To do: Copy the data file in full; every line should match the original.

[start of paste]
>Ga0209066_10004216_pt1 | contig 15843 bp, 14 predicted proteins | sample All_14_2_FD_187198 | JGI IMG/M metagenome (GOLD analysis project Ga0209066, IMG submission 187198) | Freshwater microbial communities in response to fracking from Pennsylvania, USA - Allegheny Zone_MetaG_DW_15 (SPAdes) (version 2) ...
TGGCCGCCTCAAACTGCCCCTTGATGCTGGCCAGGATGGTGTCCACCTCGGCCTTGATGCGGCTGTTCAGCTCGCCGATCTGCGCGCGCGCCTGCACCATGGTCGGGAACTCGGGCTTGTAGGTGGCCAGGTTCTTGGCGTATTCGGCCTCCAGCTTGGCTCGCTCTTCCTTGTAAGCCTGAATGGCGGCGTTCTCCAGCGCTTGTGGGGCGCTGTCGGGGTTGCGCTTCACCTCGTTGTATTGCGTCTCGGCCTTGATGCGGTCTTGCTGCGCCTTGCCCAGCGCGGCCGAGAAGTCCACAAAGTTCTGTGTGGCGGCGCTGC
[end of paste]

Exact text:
>Ga0209066_10004216_pt1 | contig 15843 bp, 14 predicted proteins | sample All_14_2_FD_187198 | JGI IMG/M metagenome (GOLD analysis project Ga0209066, IMG submission 187198) | Freshwater microbial communities in response to fracking from Pennsylvania, USA - Allegheny Zone_MetaG_DW_15 (SPAdes) (version 2) ...
TGGCCGCCTCAAACTGCCCCTTGATGCTGGCCAGGATGGTGTCCACCTCGGCCTTGATGCGGCTGTTCAGCTCGCCGATCTGCGCGCGCGCCTGCACCATGGTCGGGAACTCGGGCTTGTAGGTGGCCAGGTTCTTGGCGTATTCGGCCTCCAGCTTGGCTCGCTCTTCCTTGTAAGCCTGAATGGCGGCGTTCTCCAGCGCTTGTGGGGCGCTGTCGGGGTTGCGCTTCACCTCGTTGTATTGCGTCTCGGCCTTGATGCGGTCTTGCTGCGCCTTGCCCAGCGCGGCCGAGAAGTCCACAAAGTTCTGTGTGGCGGCGCTGC